Wealthy French fleeing the country, new data suggests

by Ray Clancy on August 10, 2015

An increasing number of French people are leaving to work and live overseas, especially those who earn €100,000 or more a year, new data shows, with high taxes regarded as the main reason.

Data from the national tax office shows that 3,744 people earning over this figure left France in 2013, a 40% increase compared with the previous year and this has given rise to concern about a wealth drain.

Taxation and life in FranceCommentators are also expressing worries about the figures also showing that 659 people who earned €300,000 or more annually also left, a 46% rise on 2012. They say it is a concern at a time when France is still trying to revive its economy.

They point out that taxes and social security contributions accounted for 45% of GDP in 2013, the second highest rate among the OECD group of rich nations. Only Denmark has a higher rate at 48.6%.

President François Hollande has promised in his election campaign to introduce a new tax rate of 75% for those earning over €1 million but there was such an outcry that he backed down from this, but he has still increased taxes.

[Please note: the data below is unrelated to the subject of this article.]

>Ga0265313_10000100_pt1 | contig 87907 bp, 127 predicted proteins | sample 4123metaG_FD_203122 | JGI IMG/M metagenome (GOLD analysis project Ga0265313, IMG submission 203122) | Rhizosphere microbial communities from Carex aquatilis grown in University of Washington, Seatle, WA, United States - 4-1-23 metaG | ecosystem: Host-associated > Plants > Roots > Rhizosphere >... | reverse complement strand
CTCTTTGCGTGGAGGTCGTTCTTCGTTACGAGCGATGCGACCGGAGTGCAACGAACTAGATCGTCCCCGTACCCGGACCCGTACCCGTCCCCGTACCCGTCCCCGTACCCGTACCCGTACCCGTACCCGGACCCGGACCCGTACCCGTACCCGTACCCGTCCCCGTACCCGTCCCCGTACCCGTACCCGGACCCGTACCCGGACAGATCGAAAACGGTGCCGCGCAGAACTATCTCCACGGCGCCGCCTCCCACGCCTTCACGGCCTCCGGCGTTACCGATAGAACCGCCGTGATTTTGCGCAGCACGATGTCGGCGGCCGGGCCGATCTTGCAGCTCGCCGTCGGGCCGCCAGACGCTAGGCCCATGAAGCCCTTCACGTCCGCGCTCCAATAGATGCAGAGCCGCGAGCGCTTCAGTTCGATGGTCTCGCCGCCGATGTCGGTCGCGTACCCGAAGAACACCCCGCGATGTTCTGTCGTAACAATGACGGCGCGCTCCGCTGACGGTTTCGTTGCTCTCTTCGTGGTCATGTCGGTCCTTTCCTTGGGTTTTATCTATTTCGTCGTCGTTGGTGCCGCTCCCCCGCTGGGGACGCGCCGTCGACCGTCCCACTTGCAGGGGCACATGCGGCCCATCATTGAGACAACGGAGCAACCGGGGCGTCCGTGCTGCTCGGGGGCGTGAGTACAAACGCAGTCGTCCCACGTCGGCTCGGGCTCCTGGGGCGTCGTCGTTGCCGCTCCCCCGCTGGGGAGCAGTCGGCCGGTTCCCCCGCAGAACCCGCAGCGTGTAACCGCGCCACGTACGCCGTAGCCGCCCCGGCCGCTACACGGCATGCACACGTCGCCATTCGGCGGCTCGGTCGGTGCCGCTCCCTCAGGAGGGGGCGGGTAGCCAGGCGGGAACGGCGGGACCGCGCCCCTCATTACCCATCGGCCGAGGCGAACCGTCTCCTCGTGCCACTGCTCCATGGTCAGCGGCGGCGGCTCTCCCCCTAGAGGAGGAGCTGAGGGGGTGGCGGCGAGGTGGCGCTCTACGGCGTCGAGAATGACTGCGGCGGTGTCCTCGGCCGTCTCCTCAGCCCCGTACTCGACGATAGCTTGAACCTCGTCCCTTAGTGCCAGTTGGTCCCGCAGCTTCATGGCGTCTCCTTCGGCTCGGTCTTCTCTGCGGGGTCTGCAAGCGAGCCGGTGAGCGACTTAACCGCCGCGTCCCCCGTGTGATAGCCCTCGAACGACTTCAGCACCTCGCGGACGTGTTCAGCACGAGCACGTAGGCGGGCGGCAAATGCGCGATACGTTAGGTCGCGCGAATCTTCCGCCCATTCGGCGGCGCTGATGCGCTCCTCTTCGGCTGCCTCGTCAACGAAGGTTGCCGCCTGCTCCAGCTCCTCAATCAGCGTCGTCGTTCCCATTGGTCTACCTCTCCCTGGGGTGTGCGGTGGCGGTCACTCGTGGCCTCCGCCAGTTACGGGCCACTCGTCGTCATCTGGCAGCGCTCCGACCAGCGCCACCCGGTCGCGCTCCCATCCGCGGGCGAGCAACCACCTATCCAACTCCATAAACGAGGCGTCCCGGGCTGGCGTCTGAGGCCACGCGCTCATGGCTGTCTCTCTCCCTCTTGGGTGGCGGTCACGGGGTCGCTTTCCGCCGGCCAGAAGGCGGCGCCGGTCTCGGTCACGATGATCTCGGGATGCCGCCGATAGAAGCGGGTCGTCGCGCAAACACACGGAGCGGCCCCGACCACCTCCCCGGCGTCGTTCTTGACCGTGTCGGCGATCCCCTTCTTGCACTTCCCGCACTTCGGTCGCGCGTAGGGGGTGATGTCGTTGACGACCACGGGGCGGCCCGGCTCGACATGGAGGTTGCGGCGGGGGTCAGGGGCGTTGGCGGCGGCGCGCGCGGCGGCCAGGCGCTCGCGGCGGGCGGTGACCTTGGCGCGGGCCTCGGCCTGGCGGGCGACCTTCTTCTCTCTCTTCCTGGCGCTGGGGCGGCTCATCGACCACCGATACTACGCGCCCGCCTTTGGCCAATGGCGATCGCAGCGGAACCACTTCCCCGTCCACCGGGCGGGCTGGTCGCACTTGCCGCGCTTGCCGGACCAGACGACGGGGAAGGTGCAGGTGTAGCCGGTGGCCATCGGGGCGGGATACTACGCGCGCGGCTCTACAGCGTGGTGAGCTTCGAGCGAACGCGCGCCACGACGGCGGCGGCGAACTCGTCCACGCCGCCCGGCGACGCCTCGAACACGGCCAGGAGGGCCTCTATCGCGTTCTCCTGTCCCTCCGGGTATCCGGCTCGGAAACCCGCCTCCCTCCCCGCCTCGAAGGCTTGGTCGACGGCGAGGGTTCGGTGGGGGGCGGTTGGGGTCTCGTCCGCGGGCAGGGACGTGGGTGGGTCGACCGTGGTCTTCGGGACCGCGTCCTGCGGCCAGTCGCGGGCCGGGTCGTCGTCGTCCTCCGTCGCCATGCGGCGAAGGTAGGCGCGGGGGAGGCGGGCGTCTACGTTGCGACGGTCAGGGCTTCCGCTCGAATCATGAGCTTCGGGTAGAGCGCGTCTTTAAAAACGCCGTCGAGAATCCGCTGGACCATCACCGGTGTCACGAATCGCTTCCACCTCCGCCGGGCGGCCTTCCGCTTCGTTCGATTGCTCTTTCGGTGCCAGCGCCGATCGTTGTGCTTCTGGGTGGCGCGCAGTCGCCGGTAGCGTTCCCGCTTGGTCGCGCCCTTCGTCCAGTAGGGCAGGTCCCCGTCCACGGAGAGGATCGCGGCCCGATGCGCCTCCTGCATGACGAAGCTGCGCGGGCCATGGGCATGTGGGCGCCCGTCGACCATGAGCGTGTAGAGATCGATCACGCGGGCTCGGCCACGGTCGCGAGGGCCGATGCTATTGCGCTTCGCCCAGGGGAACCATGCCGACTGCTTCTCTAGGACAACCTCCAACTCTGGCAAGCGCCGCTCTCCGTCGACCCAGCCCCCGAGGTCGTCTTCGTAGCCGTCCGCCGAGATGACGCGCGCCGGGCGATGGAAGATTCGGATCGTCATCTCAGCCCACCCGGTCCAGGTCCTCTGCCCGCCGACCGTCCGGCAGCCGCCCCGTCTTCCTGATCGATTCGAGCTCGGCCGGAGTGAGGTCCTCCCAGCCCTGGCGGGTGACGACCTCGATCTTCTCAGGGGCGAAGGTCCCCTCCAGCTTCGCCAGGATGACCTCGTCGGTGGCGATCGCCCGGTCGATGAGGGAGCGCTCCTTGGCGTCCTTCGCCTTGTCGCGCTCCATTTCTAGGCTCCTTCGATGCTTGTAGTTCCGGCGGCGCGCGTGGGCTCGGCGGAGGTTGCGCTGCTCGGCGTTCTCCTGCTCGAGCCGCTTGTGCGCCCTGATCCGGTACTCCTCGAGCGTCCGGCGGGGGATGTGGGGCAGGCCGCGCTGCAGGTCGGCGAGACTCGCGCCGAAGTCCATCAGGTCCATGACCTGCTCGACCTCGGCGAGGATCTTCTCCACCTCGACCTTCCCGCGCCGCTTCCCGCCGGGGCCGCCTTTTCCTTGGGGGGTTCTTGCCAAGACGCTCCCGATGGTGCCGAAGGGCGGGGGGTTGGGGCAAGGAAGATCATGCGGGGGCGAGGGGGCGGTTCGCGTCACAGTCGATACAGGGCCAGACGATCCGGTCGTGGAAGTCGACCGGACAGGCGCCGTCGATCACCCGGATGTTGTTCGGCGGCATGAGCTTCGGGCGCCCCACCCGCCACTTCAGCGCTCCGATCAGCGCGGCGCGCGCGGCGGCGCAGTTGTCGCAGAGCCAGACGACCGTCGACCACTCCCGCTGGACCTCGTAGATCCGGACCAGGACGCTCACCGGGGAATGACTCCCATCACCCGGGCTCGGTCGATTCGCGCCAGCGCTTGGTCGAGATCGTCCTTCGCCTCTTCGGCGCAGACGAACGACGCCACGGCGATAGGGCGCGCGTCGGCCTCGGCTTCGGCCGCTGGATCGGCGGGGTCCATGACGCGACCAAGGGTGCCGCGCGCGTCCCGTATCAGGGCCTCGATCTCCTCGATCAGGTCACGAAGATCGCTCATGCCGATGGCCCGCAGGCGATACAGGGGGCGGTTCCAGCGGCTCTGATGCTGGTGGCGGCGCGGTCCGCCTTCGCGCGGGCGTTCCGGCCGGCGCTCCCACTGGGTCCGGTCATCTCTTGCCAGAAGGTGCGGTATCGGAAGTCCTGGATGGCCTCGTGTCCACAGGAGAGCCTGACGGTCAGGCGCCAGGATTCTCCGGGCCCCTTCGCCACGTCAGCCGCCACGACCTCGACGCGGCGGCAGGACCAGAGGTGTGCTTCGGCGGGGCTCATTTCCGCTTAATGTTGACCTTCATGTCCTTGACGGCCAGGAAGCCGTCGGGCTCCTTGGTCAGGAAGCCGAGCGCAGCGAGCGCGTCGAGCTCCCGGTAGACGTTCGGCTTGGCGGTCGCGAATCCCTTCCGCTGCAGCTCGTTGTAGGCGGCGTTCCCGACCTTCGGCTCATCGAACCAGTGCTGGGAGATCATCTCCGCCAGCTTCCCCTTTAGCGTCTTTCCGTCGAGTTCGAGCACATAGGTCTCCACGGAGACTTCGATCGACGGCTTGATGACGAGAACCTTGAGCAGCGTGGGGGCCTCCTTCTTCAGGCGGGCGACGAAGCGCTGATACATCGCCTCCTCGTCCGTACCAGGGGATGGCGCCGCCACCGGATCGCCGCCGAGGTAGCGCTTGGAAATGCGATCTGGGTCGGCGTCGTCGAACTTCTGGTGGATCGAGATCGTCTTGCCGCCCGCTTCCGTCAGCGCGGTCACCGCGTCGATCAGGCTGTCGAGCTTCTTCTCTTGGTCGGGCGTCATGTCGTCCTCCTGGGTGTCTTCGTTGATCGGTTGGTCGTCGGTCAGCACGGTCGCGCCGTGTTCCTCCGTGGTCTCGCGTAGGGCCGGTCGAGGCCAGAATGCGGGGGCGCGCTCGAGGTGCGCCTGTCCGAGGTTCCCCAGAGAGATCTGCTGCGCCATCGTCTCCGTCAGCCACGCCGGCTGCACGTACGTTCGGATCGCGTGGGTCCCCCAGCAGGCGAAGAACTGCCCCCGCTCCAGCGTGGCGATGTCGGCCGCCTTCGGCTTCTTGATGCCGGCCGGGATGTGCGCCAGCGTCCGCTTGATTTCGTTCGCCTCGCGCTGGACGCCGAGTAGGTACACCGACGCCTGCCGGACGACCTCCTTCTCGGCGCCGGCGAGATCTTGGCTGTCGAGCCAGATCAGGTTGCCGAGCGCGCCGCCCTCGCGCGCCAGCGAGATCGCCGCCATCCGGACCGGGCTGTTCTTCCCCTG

While the UK is popular with the French, indeed there are around 300,000 French expats living in the country, many in London where South Kensington is known as Little France and has a French Lycee and shops selling authentic baguettes and patisserie, it would seem that those seeking a better tax regime are looking at different countries.

Indeed, the figures show that the number of French moving to Portugal, for example, tripled between 2010 and 2013, which is believed to be down to the country’s fiscal advantages.

It is estimated that overall the number of French people living abroad is now 2.5 million. Lack of jobs and concerns about a tougher tax regime ahead are among the most often cited reasons given by expats and would-be expats.

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